The Musée de la Contrefaçon or the Museum of Counterfeiting is located inside the hôtel particulier in the sixteenth Arrondissement in Paris, and if you are interested in brands, you must visit the place when in the city, rather than going for private Louvre museum tour only. Ask your Paris tour guide the directions to reach the place, which was the property of an American heiress in the 1920s. However, after being damaged in the Second World War, it became the property of Gaston-Louis Vuitton in 1950.
Later, Vuitton donated the place to UNIFAB (l’Union des Fabricants, also known as the Union of Manufacturers). UNIFAB is a French association made to protect intellectual property and commercial creations and Vuitton was the president of the association. The building is now the headquarters of UNIFAB and is a repository for many counterfeit items procured from users, the police, and the brand themselves, who recover forged items to figure out future prevention measures.
The six-room museum now holds more than five hundred pieces of counterfeit items ranging from luxury goods to daily use items to forged art. The merchandise inside the museum was collected since its opening in 1972. Almost half of the exhibits are donated while the other half is confiscated. More and more items are added to the collection constantly. You will also be able to see a “forged object of the month” display case set up inside the museum. The Musée de la Contrefaçon juxtaposes many original items near to the fake ones.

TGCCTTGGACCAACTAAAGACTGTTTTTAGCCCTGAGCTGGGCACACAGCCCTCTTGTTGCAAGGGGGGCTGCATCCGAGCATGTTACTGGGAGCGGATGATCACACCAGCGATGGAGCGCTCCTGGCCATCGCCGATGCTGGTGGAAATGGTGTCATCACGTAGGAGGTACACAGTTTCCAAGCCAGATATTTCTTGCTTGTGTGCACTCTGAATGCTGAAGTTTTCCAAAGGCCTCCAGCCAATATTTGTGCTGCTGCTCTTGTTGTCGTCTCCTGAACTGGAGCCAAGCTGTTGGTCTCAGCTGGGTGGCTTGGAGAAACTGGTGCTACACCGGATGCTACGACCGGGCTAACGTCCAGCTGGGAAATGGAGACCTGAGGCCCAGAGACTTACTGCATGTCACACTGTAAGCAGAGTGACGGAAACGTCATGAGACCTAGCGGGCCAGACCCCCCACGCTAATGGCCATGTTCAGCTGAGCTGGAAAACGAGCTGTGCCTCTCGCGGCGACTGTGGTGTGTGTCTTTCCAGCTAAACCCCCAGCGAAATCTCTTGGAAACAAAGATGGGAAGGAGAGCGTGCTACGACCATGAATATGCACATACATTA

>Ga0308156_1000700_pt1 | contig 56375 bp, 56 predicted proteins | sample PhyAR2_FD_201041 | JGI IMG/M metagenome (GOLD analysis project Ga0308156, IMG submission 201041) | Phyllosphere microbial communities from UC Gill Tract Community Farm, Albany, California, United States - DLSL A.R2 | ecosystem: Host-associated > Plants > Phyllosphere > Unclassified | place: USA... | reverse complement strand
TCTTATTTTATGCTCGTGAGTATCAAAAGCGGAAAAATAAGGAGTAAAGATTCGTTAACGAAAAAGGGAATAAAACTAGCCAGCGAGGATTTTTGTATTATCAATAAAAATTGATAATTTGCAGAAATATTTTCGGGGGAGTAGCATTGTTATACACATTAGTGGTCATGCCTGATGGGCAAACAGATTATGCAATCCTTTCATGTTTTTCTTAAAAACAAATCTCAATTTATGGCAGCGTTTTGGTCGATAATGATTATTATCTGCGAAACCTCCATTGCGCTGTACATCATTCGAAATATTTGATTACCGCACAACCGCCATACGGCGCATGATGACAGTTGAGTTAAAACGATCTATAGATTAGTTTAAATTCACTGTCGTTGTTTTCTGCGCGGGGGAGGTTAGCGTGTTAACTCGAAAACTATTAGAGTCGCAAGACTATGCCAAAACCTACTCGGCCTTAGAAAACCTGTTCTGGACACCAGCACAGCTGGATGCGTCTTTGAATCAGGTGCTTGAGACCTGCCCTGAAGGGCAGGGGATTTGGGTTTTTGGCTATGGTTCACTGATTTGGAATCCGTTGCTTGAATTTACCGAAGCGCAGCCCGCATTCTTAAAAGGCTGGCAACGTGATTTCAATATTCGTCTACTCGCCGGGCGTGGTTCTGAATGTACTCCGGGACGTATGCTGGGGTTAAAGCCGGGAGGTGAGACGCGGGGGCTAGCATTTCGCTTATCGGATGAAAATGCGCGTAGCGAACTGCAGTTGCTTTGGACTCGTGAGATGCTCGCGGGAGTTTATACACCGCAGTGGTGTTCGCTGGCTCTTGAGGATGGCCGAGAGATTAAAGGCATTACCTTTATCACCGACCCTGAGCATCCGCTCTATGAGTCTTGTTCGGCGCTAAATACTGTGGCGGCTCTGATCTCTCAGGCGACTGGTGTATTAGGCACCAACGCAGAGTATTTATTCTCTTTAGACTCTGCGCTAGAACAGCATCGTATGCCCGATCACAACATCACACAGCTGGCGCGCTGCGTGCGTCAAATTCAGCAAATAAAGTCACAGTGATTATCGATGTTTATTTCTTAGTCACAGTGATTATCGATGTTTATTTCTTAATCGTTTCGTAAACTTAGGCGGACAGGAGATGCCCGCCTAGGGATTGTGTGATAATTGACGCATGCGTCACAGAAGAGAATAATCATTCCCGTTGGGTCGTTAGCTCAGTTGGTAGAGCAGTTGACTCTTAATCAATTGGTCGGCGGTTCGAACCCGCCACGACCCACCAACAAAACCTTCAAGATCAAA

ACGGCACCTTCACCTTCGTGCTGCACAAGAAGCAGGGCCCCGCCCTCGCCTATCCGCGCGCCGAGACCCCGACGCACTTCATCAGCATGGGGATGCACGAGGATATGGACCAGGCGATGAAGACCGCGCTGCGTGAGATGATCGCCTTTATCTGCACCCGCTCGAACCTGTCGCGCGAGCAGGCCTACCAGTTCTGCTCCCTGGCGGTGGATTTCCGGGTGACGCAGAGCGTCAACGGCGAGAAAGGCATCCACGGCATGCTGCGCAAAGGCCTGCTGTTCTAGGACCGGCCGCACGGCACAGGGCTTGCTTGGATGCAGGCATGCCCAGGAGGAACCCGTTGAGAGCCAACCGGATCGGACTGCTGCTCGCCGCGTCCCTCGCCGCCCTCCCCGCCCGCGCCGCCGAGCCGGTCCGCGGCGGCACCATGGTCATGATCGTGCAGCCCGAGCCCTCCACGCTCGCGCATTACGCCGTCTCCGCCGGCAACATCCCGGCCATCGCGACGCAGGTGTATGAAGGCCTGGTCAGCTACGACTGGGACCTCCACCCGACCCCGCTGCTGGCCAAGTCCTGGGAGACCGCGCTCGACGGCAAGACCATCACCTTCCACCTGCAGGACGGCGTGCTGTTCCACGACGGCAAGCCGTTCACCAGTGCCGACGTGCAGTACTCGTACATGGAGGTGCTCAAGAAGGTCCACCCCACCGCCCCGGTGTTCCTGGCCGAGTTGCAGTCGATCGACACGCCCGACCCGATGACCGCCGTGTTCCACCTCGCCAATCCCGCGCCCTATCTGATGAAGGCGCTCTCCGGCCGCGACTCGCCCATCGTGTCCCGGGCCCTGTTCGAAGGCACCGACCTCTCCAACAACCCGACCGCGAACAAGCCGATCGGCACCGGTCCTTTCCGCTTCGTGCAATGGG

The museum says that pharmaceuticals and technology are the two most copied items are on display. However, you will also be able to find a section that is dedicated to beauty and luxury fashion knockoffs. You can find stiletto-heeled “Nike” sneakers, many Louis Vuitton like monograms, a fake Chloé Paddington bag, and many more in the fashion and beauty section. In the cosmetics section, you can find many beauty products never made or sold by the various popular brands together with misspelled fakes like “Christen Diar.” You can also find many fake perfumes that are made by omitting the defining ingredients like mandarin, musk, and violet.
As per the authorities of the museum, seventy percent of all the forgeries originate from Southeast Asia, parts of Europe (Spain, Italy, and Portugal), and the Mediterranean (Tunisia, Turkey, and Morocco). To capitalize on brand recognition and first impressions “counterfeiters spend much more time realizing the packaging than the content,” says Regis Mesali, the director of communications of the museum. Packaging is usually mimicked closely, but “there’s always a little detail that makes you realize it’s copied.”